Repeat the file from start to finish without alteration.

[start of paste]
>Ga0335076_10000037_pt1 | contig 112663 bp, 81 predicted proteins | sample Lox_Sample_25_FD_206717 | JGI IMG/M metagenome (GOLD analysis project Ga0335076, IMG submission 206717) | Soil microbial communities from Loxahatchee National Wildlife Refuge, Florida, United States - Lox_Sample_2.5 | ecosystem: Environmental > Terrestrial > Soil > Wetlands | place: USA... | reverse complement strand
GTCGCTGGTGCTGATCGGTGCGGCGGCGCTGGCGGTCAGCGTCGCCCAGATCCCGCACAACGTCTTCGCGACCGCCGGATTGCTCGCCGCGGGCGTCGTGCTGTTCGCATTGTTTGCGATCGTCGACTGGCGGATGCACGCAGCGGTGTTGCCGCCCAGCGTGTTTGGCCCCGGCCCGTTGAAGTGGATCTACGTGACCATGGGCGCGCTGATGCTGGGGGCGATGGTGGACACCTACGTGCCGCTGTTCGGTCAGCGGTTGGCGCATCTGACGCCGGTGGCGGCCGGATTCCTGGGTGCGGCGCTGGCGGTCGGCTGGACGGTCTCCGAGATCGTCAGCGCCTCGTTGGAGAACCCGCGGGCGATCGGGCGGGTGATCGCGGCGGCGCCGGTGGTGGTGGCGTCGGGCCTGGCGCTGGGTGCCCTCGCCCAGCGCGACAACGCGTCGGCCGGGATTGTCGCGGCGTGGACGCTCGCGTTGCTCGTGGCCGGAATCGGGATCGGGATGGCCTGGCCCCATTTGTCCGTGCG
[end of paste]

>Ga0335076_10000037_pt1 | contig 112663 bp, 81 predicted proteins | sample Lox_Sample_25_FD_206717 | JGI IMG/M metagenome (GOLD analysis project Ga0335076, IMG submission 206717) | Soil microbial communities from Loxahatchee National Wildlife Refuge, Florida, United States - Lox_Sample_2.5 | ecosystem: Environmental > Terrestrial > Soil > Wetlands | place: USA... | reverse complement strand
GTCGCTGGTGCTGATCGGTGCGGCGGCGCTGGCGGTCAGCGTCGCCCAGATCCCGCACAACGTCTTCGCGACCGCCGGATTGCTCGCCGCGGGCGTCGTGCTGTTCGCATTGTTTGCGATCGTCGACTGGCGGATGCACGCAGCGGTGTTGCCGCCCAGCGTGTTTGGCCCCGGCCCGTTGAAGTGGATCTACGTGACCATGGGCGCGCTGATGCTGGGGGCGATGGTGGACACCTACGTGCCGCTGTTCGGTCAGCGGTTGGCGCATCTGACGCCGGTGGCGGCCGGATTCCTGGGTGCGGCGCTGGCGGTCGGCTGGACGGTCTCCGAGATCGTCAGCGCCTCGTTGGAGAACCCGCGGGCGATCGGGCGGGTGATCGCGGCGGCGCCGGTGGTGGTGGCGTCGGGCCTGGCGCTGGGTGCCCTCGCCCAGCGCGACAACGCGTCGGCCGGGATTGTCGCGGCGTGGACGCTCGCGTTGCTCGTGGCCGGAATCGGGATCGGGATGGCCTGGCCCCATTTGTCCGTGCG